Monday, April 01, 2013

“It’s all Good in Canada.” Really?!

During The Recent Election Campaign The Newly elected Prime Minister of Canada Stephen Harper touted Conservatives as The Best Economic Managers The Country has ever had. But can his so-called ‘Best Brigade’ Assure Canada of a growth that’s really sustainable in The Long run?

On May 30, 2011, when the 308-seat House of Commons of Canada next rises, it will be dominated by 167 Conservatives. Well, this certainly means a lot to Stephen Harper, who, despite winning two previous elections (Harper was first sworn in as Canada’s Prime Minister in 2006), has never before held a majority government. But then, does this really mean anything to the Canadian economy which, perhaps, is standing on the verge of a slowdown?

Interestingly, all this while, Harper has been repeatedly telling Canadians that the Conservatives are the “Best Economic Managers” that the country has ever had, and it’s because of them that Canada bounced back strongly from the global financial crisis. “But are they, really?” is the question that several have been asking on the streets of Ottawa & Toronto since March 25, 2011 when Canadian opposition parties had brought down Harper’s government by supporting a motion of no confidence that held Harper in contempt of Parliament for refusing to share financial details of decisions taken by him with the House.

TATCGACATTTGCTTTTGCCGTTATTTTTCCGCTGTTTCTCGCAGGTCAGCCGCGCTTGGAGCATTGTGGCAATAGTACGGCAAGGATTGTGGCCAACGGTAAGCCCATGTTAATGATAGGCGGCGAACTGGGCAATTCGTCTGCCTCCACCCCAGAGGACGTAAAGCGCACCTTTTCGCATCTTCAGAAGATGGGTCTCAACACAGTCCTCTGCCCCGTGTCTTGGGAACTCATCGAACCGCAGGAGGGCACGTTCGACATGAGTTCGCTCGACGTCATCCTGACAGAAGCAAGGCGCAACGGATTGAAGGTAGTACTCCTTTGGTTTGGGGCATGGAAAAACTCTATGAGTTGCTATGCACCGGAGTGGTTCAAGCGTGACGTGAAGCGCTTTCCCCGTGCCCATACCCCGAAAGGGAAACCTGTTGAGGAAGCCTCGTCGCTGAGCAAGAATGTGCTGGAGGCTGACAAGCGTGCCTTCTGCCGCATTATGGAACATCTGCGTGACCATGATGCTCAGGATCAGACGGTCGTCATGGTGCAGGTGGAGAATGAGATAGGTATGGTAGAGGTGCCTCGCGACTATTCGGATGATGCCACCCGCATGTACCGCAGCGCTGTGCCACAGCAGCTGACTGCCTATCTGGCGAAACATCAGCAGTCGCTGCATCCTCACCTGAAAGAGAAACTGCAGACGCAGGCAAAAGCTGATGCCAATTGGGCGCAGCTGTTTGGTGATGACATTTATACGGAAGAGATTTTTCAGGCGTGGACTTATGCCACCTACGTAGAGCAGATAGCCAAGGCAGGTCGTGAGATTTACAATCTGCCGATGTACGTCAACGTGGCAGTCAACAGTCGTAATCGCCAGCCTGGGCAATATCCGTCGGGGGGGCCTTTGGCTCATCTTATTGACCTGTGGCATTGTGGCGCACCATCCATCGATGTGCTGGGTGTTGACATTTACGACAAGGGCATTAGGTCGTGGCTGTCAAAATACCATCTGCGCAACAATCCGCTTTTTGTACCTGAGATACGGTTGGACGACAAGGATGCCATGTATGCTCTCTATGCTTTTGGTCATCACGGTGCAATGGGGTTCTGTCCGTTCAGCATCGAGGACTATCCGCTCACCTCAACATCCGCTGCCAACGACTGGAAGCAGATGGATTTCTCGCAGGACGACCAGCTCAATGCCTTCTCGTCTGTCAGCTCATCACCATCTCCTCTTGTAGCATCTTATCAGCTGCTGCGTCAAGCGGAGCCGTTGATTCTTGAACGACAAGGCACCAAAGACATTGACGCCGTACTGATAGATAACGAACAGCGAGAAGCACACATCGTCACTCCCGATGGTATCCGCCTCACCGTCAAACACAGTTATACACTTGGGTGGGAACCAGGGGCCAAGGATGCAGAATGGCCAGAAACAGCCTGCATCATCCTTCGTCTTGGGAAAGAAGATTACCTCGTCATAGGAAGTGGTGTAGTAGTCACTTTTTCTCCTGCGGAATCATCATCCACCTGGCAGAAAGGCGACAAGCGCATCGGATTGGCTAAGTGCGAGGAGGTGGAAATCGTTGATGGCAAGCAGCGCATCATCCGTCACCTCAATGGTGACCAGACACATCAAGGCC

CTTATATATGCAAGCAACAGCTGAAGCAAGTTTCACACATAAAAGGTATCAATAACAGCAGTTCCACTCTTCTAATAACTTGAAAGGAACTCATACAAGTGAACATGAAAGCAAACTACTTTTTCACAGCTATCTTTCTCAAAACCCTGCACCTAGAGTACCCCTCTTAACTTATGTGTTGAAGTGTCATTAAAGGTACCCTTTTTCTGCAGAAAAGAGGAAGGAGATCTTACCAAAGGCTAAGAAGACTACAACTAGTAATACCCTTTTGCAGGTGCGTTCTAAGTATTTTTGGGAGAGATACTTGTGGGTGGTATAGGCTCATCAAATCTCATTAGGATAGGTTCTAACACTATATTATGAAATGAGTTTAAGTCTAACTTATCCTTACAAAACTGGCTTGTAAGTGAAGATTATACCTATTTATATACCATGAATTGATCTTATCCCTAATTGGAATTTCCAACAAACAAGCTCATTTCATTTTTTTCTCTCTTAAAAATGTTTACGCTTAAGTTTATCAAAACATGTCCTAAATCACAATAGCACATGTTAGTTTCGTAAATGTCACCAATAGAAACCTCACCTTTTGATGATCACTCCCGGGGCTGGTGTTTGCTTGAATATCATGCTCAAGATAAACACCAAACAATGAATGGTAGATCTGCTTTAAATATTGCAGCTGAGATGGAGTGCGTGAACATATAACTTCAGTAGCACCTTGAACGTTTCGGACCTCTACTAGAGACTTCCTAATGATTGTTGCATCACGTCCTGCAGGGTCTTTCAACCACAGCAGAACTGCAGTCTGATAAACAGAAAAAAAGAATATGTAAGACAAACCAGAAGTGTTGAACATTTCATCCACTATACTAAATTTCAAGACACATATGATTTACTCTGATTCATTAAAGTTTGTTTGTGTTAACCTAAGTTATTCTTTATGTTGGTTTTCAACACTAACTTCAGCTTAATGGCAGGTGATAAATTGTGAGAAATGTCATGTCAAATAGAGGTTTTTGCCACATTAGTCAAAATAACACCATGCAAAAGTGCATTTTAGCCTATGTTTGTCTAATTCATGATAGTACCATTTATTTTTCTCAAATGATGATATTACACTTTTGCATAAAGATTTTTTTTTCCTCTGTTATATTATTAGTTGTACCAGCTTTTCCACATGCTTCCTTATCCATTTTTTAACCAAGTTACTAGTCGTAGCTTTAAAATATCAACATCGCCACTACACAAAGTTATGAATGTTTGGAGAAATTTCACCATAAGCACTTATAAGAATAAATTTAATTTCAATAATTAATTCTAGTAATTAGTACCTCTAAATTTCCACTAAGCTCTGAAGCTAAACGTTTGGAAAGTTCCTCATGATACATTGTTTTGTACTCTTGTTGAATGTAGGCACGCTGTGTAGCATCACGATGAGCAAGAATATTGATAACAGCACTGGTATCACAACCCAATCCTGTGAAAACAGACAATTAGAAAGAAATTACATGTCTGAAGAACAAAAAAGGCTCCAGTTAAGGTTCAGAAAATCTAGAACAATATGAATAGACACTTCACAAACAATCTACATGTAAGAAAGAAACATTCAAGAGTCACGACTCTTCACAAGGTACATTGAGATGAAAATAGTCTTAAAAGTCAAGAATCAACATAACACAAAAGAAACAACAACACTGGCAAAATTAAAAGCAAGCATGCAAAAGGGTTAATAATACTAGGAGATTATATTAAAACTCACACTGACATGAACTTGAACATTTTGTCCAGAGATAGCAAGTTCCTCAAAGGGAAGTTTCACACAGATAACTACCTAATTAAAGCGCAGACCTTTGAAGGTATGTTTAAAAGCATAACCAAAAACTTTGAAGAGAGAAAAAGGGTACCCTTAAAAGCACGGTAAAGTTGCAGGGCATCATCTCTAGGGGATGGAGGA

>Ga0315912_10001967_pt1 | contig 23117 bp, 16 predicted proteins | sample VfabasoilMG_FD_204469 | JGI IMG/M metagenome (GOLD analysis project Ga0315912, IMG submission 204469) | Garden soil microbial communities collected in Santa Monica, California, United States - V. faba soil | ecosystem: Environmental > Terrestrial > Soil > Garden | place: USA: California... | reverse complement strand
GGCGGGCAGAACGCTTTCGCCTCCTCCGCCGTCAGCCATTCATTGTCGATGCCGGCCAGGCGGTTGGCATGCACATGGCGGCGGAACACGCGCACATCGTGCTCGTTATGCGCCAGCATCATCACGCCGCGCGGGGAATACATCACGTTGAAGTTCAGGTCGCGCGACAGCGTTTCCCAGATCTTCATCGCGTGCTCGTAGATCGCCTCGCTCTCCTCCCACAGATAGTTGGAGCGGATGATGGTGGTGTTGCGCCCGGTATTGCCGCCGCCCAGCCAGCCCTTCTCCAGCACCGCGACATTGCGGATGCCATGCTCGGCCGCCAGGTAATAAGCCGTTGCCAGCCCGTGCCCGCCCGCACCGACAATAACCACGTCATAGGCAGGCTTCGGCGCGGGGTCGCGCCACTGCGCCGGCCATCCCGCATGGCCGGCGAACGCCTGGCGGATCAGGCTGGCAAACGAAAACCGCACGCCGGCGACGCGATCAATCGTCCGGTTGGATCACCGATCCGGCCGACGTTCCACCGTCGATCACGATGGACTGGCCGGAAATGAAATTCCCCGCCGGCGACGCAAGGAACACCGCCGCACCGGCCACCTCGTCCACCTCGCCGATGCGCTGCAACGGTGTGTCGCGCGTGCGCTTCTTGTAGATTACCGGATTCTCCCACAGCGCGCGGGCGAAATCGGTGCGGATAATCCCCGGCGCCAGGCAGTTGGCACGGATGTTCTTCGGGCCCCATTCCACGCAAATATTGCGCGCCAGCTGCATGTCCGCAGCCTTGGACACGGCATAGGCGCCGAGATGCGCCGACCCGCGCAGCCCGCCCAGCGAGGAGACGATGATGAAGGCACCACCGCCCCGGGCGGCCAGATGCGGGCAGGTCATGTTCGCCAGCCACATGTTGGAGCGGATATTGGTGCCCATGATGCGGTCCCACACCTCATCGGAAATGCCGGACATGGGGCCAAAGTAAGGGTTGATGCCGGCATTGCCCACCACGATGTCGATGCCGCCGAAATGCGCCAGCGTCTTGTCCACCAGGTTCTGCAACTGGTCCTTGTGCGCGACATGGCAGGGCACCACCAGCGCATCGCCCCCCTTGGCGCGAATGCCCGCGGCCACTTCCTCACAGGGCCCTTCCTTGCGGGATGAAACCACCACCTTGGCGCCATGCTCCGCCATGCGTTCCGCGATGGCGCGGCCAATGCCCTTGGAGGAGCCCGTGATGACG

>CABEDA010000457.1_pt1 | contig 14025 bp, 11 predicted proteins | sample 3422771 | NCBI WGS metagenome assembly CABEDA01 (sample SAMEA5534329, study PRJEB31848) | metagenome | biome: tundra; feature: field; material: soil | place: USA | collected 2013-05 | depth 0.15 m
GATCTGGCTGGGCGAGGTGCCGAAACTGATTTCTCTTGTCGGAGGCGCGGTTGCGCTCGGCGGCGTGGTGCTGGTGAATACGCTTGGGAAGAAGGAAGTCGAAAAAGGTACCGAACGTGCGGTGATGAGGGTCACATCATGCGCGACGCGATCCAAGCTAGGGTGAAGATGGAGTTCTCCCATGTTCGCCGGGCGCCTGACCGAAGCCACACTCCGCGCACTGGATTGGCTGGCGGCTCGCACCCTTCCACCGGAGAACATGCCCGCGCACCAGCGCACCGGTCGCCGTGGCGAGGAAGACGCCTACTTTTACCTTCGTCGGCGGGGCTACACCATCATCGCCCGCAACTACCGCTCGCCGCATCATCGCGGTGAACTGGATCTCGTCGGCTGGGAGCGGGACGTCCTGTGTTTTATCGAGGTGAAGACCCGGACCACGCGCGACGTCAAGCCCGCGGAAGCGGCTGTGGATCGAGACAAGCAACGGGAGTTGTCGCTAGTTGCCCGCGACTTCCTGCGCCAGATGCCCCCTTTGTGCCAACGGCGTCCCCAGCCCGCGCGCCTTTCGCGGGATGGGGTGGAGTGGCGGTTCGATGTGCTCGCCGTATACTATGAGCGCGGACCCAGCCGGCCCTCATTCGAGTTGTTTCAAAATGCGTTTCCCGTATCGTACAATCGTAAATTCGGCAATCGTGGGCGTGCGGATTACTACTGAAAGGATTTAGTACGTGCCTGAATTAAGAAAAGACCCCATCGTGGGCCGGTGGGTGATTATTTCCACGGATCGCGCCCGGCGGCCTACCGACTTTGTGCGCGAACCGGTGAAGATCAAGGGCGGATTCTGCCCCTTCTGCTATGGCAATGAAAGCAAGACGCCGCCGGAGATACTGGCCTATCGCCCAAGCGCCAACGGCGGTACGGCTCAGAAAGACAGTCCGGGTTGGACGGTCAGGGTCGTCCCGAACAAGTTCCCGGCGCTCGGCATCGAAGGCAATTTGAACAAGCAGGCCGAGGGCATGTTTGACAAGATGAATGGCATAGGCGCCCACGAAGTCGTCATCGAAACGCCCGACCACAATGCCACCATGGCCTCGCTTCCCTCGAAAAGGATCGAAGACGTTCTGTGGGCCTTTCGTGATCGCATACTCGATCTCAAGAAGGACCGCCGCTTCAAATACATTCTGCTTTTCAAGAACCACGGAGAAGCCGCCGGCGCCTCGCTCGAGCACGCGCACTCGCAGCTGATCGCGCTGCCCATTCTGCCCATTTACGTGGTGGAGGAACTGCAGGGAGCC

No doubt, to some extent Harper seems right, as of the seven industrialised nations that comprise the G7, Canada clearly stands out when it comes to economic recovery from the recent recession. It not only expanded at an annual pace of 5.8%, but also recovered both the employment and real output losses that accrued over the troubled course, in just one year. But then, though Harper now has the clear mandate to deliver on his promises and the freedom to do so without much intervention from the opposition, there are many who still doubt his claims. And, there are good reasons for Canadians to be sceptical of Harper’s claims and even more reasons to be worried about what his promises (currently, the Harper administration projects a deficit of $29.5 billion for this fiscal year and a return to surpluses by 2014-2015) and policies would mean for Canada’s economic future.

After growing at a red hot annualised rate of 5.8% in Q1 2010, Canadian economic growth had come down to just 1.8% in Q3, 2010. Though the GDP growth has unexpectedly risen to 3.33% in Q4 2010, the celebration isn’t going to last long as domestic demand, which so far fuelled this growth, is all set to decrease in the near future. While a still healthy job market (employment growing at 2% y-o-y in Q1 2011) should continue to fuel domestic demand, there are several potential headwinds that need to be avoided. Further, with the benefits of the inventory swing (inventory rebuilding had accounted for over 33% of GDP growth in 2009) behind and the boost from government stimulus (over $60 billion in 2009 and 2010) fading, how is that Harper’s so called “Best Economic Managers” going to sustain Canada’s economic boom in the long run? In fact, they have yet to explain how they will find $1.6 billion in cuts already booked in the 2011 budget.

Source : IIPM Editorial, 2012.
An Initiative of IIPM, Malay Chaudhuri
and Arindam Chaudhuri (Renowned Management Guru and Economist). For More IIPM Info, Visit below mentioned IIPM articles